Wonderful. It’s clear Downtown Las Vegas was one of the main factors driving the relocation. Zappos took over the old city hall, gave it a major LEED renovation, and made it the new company headquarters. And that process catalyzed a much larger movement, called Downtown Project. Interestingly, while the focus of Downtown Project is strictly downtown Las Vegas, it is in fact changing all of Las Vegas. Everyone in Las Vegas and many people outside of the city are talking about it. Downtown Project is affecting a cultural shift, and it’s palpable. So in many ways this is the story of how a LEED building is changing an entire city. For those who may not know much about the change that it’s affecting, can you tell us more about Downtown Project? 

That movement is also a startup. Downtown Project is a company, separate from Zappos, and Tony Hsieh is the CEO. It is a $350 million investment of his own money into Downtown Las Vegas: $200 million into real estate, $50 million into education, $50 million into Tech, and $50 million set aside for small business development. And there’s a whole team of passionate people committed to helping transform Downtown Las Vegas into the most community-focused large city in the world. An area of Downtown called East Fremont is under redevelopment with some really cool restaurants, lounges, a container park for shops, a speaker’s theater, clothing stores, and even a charter school. Lots of tech companies have moved downtown, some have been funded through the Downtown Project Tech Fund and now they’re living and working there as well, they’re part of the community. Downtown Project is really taking a community driven bottom-up approach to city planning.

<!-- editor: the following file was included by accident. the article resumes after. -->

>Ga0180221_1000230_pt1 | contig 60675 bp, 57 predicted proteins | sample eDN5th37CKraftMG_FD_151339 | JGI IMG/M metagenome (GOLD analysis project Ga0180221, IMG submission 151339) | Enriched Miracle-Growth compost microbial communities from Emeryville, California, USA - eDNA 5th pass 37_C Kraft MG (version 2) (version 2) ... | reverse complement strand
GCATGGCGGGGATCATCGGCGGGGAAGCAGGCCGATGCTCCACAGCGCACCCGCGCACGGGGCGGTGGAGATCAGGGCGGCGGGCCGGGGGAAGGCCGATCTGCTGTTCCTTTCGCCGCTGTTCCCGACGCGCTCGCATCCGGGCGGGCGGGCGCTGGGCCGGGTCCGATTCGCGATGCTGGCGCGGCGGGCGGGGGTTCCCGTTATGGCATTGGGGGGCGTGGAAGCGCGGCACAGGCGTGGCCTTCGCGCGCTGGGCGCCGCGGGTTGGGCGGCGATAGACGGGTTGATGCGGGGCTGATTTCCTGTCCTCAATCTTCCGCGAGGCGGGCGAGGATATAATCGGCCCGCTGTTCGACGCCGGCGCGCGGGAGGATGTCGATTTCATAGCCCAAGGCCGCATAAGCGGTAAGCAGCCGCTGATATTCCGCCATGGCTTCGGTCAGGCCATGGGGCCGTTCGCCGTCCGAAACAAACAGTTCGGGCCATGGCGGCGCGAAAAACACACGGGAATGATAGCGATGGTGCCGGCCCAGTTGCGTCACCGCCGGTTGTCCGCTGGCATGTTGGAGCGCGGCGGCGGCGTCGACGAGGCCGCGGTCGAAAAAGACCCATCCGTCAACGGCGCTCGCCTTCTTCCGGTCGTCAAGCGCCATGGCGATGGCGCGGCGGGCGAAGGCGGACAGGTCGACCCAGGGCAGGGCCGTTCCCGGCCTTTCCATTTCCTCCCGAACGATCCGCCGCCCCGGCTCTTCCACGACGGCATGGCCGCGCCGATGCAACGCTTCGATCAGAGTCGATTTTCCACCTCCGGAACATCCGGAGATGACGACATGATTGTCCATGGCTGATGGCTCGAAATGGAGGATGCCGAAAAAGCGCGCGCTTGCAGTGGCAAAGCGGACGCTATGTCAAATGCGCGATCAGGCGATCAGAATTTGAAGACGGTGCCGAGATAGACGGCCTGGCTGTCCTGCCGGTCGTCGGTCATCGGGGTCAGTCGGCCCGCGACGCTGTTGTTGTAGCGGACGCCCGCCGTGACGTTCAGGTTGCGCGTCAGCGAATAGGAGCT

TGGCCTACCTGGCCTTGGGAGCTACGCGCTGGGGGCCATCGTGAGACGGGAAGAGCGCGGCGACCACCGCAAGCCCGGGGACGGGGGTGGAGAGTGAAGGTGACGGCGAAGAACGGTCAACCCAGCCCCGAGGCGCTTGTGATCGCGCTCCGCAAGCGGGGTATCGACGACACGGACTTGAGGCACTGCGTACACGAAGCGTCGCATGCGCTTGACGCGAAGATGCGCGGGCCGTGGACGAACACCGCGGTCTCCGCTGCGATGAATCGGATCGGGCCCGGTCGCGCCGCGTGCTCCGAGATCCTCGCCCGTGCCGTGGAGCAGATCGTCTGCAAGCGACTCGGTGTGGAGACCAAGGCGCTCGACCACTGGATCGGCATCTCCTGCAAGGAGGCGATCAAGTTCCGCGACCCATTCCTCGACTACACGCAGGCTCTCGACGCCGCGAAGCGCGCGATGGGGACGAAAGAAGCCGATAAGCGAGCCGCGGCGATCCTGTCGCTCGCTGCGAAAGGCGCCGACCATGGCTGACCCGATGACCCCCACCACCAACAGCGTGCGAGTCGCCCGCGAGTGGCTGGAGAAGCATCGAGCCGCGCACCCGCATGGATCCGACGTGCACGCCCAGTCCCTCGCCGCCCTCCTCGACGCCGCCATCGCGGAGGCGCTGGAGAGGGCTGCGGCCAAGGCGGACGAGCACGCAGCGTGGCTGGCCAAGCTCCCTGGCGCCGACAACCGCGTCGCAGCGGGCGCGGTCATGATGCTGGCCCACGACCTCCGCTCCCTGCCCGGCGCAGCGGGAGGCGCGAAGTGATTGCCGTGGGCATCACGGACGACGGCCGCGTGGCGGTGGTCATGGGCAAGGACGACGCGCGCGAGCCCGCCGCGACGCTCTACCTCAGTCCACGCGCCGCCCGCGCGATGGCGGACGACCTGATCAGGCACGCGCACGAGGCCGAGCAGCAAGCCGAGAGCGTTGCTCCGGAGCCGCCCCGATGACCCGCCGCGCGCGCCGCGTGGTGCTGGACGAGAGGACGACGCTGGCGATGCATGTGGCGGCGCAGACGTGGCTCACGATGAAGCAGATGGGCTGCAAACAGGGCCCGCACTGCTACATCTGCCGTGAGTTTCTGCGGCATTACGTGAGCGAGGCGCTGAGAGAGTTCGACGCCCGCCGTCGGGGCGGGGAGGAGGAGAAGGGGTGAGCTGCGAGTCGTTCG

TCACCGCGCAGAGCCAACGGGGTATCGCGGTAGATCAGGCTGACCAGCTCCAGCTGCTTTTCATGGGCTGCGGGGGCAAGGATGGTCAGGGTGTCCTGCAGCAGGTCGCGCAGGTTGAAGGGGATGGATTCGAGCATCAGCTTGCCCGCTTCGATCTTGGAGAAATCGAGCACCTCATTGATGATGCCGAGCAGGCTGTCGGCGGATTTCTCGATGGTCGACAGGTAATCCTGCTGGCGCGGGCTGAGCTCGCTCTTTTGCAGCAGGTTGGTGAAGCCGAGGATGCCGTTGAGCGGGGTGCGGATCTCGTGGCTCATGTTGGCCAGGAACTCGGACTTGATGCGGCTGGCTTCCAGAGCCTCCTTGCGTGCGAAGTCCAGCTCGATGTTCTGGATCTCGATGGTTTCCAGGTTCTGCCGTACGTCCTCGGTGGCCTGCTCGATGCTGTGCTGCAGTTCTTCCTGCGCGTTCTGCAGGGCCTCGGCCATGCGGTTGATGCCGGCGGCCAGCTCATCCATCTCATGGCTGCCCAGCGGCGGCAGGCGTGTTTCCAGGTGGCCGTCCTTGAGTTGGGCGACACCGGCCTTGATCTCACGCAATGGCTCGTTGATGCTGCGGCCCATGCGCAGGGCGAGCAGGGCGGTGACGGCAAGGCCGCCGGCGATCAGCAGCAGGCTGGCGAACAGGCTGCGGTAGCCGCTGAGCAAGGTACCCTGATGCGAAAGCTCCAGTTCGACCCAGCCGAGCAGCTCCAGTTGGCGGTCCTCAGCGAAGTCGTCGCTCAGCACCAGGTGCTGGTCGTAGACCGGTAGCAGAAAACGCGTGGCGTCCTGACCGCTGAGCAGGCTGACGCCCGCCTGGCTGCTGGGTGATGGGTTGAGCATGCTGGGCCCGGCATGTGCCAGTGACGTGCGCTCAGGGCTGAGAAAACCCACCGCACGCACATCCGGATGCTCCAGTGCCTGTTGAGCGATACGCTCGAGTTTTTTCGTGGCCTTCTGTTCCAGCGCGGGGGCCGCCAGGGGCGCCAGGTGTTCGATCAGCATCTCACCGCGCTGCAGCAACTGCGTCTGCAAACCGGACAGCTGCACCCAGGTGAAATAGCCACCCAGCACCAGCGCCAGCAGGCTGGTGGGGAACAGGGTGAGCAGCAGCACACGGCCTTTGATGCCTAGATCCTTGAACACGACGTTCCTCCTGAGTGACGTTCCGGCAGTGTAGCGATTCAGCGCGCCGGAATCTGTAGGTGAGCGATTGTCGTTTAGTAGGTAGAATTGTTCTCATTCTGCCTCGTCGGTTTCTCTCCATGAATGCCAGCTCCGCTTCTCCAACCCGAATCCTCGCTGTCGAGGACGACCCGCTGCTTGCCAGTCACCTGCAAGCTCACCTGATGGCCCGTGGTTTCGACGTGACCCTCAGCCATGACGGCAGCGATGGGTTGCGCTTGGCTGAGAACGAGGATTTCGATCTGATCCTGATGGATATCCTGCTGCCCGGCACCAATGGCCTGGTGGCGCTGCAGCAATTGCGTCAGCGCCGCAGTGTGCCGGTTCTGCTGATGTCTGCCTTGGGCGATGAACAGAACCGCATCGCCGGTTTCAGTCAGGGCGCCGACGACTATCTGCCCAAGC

What’s the relationship between Zappos and Downtown Project?

Well, the most obvious relationship is that Tony is the CEO. Even though they are two separate companies we know each other, we’re all friends, and we’re excited to be co-developing and cohabitating downtown. Zappos’ involvement is currently centered on the new campus downtown, and Downtown Project is going way beyond with its involvement in multiple awesome venues and spaces.

You’ve been involved with the Zappos headquarters project since its inception. Can you describe how LEED came into the picture?

Yes, there are definitely discussions that come up around LEED that get the team excited. LEED pushes people a little farther in their thinking and makes everyone think a little bit smarter on the project. And it’s also fun because the challenge of pursuing LEED certification has brought everyone together to think collectively and creatively about how to enhance the project for its occupants.

Pride in a LEED building is important to the culture of Zappos, and being around you and the rest of the project team, there also seems to be an authentic excitement emanating from the people involved. Would you say there is a difference in having people work on a LEED project vs. a regular project?